- Posted Monday January 11, 2016
Demotion is not an area explicitly covered by law. Although mentioned as an alternative disciplinary sanction by ACAS, it is in the courts where precedence and guidance originates on how to use demotion fairly.
Demotion can be a useful alternative to dismissal, however it should be used very carefully. The following three cases should shed some light on why:
Smith v Trafford Housing Trust 2012 (High Court)
Demotion can amount to breach of contract or wrongful dismissal damages even where the contract and disciplinary procedures allow. The misconduct has to be sufficiently serious and related to the organisation (in such a way that dismissal would be appropriate) in order to be a reasonable action.
Johnson v British Telecommunications plc 2009 (Employment Tribunal)
Unfair dismissal can be claimed where demotion has not been considered as an alternative to dismissal during underperformance procedures.
Hume v Compass Services (UK) Ltd 1994 (Industrial Tribunal)
Where outcomes are not consistent, unlawful discrimination can be claimed. In this case, two employees were guilty of the same misconduct; a female employee was dismissed whilst a male employee was demoted.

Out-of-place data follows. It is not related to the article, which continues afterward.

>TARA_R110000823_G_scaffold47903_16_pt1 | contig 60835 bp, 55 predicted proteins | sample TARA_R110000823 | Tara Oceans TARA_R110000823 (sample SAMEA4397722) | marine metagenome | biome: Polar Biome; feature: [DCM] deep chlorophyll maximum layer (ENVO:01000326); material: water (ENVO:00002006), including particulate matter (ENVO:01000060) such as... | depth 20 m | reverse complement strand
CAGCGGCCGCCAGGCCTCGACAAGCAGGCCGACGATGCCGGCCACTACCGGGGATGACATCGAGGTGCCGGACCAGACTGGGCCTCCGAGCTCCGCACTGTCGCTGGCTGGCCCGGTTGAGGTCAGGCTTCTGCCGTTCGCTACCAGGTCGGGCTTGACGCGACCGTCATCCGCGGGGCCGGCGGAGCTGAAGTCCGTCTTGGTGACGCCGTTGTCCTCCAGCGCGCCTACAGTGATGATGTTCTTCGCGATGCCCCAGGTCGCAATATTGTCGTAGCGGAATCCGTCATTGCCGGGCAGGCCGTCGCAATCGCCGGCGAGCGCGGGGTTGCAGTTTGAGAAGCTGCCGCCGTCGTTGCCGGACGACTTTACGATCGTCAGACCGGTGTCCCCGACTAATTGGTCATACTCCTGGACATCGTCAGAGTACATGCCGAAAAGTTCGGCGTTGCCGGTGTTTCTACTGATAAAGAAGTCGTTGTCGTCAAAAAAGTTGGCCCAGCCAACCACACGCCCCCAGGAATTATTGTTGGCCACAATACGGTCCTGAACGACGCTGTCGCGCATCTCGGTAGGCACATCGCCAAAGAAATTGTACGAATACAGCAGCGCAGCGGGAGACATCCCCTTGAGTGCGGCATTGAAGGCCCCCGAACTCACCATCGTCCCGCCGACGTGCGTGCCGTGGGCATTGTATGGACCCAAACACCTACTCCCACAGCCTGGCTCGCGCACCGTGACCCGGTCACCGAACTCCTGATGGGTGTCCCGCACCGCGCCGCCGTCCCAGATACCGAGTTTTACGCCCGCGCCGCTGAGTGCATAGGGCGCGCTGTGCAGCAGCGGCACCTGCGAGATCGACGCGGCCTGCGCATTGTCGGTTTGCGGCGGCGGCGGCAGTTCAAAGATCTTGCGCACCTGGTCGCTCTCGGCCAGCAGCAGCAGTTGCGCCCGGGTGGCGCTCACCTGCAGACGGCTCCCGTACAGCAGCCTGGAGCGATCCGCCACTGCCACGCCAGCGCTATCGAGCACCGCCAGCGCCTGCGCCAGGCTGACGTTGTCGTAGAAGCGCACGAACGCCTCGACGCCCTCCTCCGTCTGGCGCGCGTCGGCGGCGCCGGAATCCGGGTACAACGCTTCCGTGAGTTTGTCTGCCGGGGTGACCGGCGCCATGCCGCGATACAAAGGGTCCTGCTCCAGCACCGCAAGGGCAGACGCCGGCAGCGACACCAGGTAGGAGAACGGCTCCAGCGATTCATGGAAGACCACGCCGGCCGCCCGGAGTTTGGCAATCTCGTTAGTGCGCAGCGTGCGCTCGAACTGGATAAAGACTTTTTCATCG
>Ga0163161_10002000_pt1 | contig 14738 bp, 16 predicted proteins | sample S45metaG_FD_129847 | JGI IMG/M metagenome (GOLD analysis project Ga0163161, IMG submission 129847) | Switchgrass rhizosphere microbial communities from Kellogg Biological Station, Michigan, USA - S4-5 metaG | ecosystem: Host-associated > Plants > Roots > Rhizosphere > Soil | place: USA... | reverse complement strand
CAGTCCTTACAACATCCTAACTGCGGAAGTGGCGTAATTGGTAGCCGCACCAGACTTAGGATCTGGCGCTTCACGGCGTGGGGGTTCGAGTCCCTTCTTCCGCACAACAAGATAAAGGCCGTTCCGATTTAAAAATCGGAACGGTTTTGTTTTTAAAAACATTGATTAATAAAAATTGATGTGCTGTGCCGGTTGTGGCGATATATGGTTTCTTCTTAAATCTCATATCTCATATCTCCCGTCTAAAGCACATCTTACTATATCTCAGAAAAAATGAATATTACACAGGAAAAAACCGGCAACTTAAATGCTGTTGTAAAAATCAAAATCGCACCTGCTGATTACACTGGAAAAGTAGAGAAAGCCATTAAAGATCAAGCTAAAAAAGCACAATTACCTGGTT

What should I consider when using demotion?
If it is an underperformance case, it is likely that demotion would be seen as a reasonable alternative to dismissal, particularly where the employee is able to do a lower skilled job (if one is available). Therefore failing to do so could leave you open to claims.
Using demotion where there is doubt - or as a safer option - can lead you to breach of contract or constructive dismissal claims. You need the same level of proof (reasonable belief), the misconduct has to be linked to the organisation and the correct procedures followed.
Penalties issued must be consistent or you must be able to justify the difference to avoid discrimination and unfair dismissal claims.
It should be clear that demotion can be used as a disciplinary sanction in the procedures, however this alone does not guarantee they will be fair.
If you are considering demoting a member of staff the FPM Policies and Procedures library has template contracts which FPM Members can use.
Alternatively, for specific queries regarding demotion members can contact firstname.lastname@example.org where you question will be treated in confidence and will normally be answered (by email) within 2 working days of submission.
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